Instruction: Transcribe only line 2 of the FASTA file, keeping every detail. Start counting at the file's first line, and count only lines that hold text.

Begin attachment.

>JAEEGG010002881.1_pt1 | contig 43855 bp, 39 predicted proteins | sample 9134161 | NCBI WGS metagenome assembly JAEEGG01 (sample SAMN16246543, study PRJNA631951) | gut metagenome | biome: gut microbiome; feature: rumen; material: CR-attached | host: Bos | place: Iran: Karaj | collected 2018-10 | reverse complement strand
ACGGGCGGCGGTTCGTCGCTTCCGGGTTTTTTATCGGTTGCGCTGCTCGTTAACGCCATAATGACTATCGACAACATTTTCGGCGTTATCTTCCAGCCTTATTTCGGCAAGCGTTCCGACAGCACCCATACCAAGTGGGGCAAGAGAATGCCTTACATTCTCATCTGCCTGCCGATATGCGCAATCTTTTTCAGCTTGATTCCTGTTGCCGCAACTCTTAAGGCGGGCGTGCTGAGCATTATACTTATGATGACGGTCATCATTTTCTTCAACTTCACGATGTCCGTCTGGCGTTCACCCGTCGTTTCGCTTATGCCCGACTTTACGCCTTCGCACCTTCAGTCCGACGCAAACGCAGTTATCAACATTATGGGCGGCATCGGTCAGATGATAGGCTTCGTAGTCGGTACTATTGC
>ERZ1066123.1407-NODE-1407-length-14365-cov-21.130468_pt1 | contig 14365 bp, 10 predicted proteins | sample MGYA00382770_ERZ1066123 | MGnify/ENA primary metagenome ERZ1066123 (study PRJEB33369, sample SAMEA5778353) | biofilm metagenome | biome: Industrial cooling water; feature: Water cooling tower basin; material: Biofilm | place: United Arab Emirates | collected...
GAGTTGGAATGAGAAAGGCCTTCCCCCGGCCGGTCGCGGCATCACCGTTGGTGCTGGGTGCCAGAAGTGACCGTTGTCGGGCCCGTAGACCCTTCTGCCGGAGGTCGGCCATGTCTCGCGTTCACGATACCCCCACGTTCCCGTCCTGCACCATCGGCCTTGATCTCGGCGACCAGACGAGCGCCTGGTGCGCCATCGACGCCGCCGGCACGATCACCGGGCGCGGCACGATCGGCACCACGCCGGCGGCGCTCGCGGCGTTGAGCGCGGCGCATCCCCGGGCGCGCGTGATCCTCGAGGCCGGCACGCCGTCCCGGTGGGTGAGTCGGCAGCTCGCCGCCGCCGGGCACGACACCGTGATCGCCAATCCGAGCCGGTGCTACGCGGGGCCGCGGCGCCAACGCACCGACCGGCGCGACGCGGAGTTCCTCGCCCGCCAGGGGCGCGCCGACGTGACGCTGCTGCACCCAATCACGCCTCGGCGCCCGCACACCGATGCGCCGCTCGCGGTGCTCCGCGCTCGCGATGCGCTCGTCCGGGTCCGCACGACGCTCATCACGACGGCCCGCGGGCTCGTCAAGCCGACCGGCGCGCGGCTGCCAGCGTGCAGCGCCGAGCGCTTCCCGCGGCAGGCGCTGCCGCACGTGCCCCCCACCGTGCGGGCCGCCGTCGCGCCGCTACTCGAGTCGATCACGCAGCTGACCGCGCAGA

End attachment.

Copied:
ACGGGCGGCGGTTCGTCGCTTCCGGGTTTTTTATCGGTTGCGCTGCTCGTTAACGCCATAATGACTATCGACAACATTTTCGGCGTTATCTTCCAGCCTTATTTCGGCAAGCGTTCCGACAGCACCCATACCAAGTGGGGCAAGAGAATGCCTTACATTCTCATCTGCCTGCCGATATGCGCAATCTTTTTCAGCTTGATTCCTGTTGCCGCAACTCTTAAGGCGGGCGTGCTGAGCATTATACTTATGATGACGGTCATCATTTTCTTCAACTTCACGATGTCCGTCTGGCGTTCACCCGTCGTTTCGCTTATGCCCGACTTTACGCCTTCGCACCTTCAGTCCGACGCAAACGCAGTTATCAACATTATGGGCGGCATCGGTCAGATGATAGGCTTCGTAGTCGGTACTATTGC